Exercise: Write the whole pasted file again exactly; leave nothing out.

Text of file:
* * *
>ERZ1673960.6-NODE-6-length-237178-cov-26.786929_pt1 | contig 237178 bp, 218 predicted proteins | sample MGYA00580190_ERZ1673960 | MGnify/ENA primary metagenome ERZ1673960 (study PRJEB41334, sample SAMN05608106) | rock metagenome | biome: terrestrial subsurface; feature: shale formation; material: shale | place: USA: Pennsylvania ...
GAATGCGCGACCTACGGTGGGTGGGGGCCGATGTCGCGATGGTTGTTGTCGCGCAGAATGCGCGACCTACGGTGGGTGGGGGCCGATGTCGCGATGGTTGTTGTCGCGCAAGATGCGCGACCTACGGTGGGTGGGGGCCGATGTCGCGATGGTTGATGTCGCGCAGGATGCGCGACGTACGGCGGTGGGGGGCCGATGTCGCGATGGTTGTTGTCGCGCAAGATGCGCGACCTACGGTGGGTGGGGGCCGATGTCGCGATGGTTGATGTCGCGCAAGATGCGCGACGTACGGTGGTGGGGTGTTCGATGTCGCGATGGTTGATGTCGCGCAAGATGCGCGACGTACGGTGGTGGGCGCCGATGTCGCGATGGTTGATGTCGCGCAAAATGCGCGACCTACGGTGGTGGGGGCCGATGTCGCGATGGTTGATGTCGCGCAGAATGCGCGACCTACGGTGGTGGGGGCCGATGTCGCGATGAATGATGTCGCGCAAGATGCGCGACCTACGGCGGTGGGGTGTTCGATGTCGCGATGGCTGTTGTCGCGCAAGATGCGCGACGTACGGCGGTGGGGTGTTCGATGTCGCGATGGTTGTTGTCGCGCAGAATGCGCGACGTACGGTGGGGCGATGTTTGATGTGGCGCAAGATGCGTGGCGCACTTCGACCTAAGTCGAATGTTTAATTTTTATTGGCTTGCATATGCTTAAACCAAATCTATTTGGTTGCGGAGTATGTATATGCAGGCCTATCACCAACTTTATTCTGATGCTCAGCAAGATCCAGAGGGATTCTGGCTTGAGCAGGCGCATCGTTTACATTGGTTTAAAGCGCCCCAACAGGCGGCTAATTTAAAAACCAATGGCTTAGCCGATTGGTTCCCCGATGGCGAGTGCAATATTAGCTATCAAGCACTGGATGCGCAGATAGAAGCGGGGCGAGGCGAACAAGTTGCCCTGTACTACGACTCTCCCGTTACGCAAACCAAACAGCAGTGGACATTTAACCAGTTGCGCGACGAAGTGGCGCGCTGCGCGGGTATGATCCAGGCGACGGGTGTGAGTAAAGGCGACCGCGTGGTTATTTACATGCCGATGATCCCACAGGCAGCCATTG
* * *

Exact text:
>ERZ1673960.6-NODE-6-length-237178-cov-26.786929_pt1 | contig 237178 bp, 218 predicted proteins | sample MGYA00580190_ERZ1673960 | MGnify/ENA primary metagenome ERZ1673960 (study PRJEB41334, sample SAMN05608106) | rock metagenome | biome: terrestrial subsurface; feature: shale formation; material: shale | place: USA: Pennsylvania ...
GAATGCGCGACCTACGGTGGGTGGGGGCCGATGTCGCGATGGTTGTTGTCGCGCAGAATGCGCGACCTACGGTGGGTGGGGGCCGATGTCGCGATGGTTGTTGTCGCGCAAGATGCGCGACCTACGGTGGGTGGGGGCCGATGTCGCGATGGTTGATGTCGCGCAGGATGCGCGACGTACGGCGGTGGGGGGCCGATGTCGCGATGGTTGTTGTCGCGCAAGATGCGCGACCTACGGTGGGTGGGGGCCGATGTCGCGATGGTTGATGTCGCGCAAGATGCGCGACGTACGGTGGTGGGGTGTTCGATGTCGCGATGGTTGATGTCGCGCAAGATGCGCGACGTACGGTGGTGGGCGCCGATGTCGCGATGGTTGATGTCGCGCAAAATGCGCGACCTACGGTGGTGGGGGCCGATGTCGCGATGGTTGATGTCGCGCAGAATGCGCGACCTACGGTGGTGGGGGCCGATGTCGCGATGAATGATGTCGCGCAAGATGCGCGACCTACGGCGGTGGGGTGTTCGATGTCGCGATGGCTGTTGTCGCGCAAGATGCGCGACGTACGGCGGTGGGGTGTTCGATGTCGCGATGGTTGTTGTCGCGCAGAATGCGCGACGTACGGTGGGGCGATGTTTGATGTGGCGCAAGATGCGTGGCGCACTTCGACCTAAGTCGAATGTTTAATTTTTATTGGCTTGCATATGCTTAAACCAAATCTATTTGGTTGCGGAGTATGTATATGCAGGCCTATCACCAACTTTATTCTGATGCTCAGCAAGATCCAGAGGGATTCTGGCTTGAGCAGGCGCATCGTTTACATTGGTTTAAAGCGCCCCAACAGGCGGCTAATTTAAAAACCAATGGCTTAGCCGATTGGTTCCCCGATGGCGAGTGCAATATTAGCTATCAAGCACTGGATGCGCAGATAGAAGCGGGGCGAGGCGAACAAGTTGCCCTGTACTACGACTCTCCCGTTACGCAAACCAAACAGCAGTGGACATTTAACCAGTTGCGCGACGAAGTGGCGCGCTGCGCGGGTATGATCCAGGCGACGGGTGTGAGTAAAGGCGACCGCGTGGTTATTTACATGCCGATGATCCCACAGGCAGCCATTG